A few questions of my friends filled me in on the book series. Lee Child is the author. It is a pseudonym. His real name is James Grant, born and raised in England, and he spent twenty years or so writing and directing television commercials and other shows on a British television network. In his spare time, he wrote stories, mostly about a man who retired from the United States army and who went around helping people out of a jam. It was a hobby for him, and for a long time he may have dreamed of becoming a writer of popular novels, but never thought it would be a reality. In the mid-90’s, as television began to change, Grant saw the handwriting on the wall, and began making his plans to earn a living in some other way. His friends and co-workers had told him for years that his writing was as good as any author they’d read, and now he would test the waters and find out. Turns out, they were right.

Jack Reacher is not much different than any other reluctant hero. Jack Bauer, Jack Ryan, hey, why are all the badass heroes named Jack?? Anyway, he’s a rugged individualist, content to walk around the country and help people out. He is huge—6’5” tall and 285 pounds. I read the first book, and it quickly became apparent why Tom Cruise was the wrong person for the role, at least physically. I’m not sure how many of the twenty-five books published about Jack Reacher. Call it ”several.” I stopped because all the stories were the same.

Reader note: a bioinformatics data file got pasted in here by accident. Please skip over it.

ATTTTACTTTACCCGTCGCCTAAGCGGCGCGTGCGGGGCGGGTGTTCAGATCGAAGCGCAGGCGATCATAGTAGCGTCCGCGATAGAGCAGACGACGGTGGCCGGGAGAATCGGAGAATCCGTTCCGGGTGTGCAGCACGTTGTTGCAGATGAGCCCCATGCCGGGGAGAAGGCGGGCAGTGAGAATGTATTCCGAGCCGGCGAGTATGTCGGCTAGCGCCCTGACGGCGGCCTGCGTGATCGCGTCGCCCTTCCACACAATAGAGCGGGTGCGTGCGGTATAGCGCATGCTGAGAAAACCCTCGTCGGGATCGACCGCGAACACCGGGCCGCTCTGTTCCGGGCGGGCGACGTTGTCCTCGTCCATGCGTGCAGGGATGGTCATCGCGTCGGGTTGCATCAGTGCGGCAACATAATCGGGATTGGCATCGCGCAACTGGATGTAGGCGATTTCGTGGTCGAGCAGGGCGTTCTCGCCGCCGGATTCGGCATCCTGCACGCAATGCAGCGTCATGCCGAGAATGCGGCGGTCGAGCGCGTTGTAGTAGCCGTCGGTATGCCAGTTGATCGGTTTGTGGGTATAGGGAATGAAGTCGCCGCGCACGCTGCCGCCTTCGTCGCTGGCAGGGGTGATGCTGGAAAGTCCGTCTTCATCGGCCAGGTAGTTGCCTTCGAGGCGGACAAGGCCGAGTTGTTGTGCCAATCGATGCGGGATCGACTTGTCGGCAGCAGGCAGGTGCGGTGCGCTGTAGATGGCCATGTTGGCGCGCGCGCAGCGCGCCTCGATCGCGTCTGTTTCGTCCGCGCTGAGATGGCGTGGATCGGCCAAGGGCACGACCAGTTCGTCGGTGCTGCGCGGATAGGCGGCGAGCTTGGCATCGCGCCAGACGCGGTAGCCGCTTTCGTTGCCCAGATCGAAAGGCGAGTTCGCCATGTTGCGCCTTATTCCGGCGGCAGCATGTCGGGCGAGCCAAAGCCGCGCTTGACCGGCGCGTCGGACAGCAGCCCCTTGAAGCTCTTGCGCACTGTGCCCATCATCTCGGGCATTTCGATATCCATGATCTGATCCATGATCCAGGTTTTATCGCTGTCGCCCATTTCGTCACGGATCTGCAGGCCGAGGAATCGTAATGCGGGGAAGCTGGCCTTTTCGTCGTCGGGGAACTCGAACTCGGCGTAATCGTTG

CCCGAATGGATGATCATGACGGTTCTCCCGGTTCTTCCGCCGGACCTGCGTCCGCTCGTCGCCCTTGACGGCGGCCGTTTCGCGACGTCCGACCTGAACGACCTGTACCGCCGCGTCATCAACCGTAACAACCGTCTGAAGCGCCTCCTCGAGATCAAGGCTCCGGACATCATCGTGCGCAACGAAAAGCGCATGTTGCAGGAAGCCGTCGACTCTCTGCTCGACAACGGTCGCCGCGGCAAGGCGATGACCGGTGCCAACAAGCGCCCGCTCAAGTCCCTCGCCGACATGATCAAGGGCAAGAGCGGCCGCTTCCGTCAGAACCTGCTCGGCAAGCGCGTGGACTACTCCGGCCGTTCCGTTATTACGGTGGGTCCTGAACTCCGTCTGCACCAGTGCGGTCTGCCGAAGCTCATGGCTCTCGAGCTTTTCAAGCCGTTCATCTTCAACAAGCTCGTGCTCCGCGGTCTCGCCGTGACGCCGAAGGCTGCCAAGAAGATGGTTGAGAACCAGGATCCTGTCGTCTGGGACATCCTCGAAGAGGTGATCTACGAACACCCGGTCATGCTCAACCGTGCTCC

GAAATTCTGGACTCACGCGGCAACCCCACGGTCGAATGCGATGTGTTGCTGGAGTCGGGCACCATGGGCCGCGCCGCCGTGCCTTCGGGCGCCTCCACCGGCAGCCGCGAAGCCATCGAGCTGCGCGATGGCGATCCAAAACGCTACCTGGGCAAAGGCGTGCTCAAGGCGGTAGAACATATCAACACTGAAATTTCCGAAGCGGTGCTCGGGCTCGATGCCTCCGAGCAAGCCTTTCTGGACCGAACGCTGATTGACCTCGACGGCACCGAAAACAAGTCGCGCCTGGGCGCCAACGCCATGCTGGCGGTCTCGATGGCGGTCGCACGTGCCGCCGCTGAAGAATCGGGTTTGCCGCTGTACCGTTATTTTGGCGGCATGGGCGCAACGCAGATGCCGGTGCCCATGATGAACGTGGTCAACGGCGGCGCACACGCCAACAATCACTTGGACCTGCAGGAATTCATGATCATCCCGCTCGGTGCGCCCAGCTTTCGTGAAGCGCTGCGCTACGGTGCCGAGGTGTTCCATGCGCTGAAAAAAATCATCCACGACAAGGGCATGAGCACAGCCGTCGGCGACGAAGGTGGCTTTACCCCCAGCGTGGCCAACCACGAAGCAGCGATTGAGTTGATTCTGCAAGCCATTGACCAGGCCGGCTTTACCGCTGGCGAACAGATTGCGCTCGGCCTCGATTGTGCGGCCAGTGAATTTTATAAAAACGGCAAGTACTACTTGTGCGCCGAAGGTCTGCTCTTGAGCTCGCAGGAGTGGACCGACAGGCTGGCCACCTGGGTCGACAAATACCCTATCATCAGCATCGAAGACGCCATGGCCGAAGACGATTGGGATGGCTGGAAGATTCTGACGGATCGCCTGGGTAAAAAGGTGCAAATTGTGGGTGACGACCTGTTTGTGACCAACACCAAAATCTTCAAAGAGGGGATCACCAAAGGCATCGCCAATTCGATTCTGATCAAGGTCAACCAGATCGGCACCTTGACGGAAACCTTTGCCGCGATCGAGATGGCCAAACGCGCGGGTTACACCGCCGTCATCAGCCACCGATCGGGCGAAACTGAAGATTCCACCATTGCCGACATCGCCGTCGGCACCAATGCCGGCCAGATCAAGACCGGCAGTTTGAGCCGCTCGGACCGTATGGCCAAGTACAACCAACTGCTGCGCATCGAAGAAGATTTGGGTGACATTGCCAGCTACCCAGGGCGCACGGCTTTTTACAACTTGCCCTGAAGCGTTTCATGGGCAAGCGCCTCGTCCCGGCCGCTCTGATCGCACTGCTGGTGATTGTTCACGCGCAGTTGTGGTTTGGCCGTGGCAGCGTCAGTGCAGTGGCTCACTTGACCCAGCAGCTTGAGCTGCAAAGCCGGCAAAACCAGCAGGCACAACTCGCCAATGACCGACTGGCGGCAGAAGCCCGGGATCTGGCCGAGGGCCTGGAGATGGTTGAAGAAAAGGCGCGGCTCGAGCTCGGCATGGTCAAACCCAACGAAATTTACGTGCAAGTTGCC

I saw the movie, released in 2012, and had to force myself to ignore Tom Cruise’s small stature. It didn’t take long. He is good. Great, in fact. One of the best actors ever. And he did a great job playing Jack Reacher. So what if he’s tiny? Some of the lines were delivered perfectly by Cruise. When a bad guy is complaining that his finger hurts because Reacher has control of the gun he’d been holding, Reacher calmly says, ”well, then you shouldn’t play with guns.” Every sarcastic line Reacher says is delivered perfectly by Cruise. Reacher makes lists all the time. ”There are four reasons why men join the army.” Or, ”there are three things cops never do. They don’t vote Democrat, they don’t drive Cadillacs, and they never use personal vehicles.” Tom Cruise delivers these lines perfectly, and other than his size, made the perfect Jack Reacher.

Imagine my excitement when I discovered that a new Reacher television series was being released. Tom Cruise is out, replaced by Alan Ritchson, a 38 year old actor who is the son of a high school teacher and an Air Force master sergeant. He has been in several films and TV shows, none of which I have seen. He isn’t 6’5”, but he’s close—6’2”, and although I’m no movie director, it’s got to be easier to make six-two look like six-five than it is to make five-seven look like six-five. In fact, neither of the Reacher movies starring Cruise focused on Reacher’s size. They didn’t even bother. If you’re a purist, this bothers you (and if you’re a Reacher fan, you saw what I just did). In the books, his size is always part of the story. People notice him. In the films, women notice him because he’s handsome, not because he’s huge. The series, which was released February 4, has eight episodes, each roughly an hour long. Lisa and I binge-watched it over two days.

So which is better, the films or the TV series?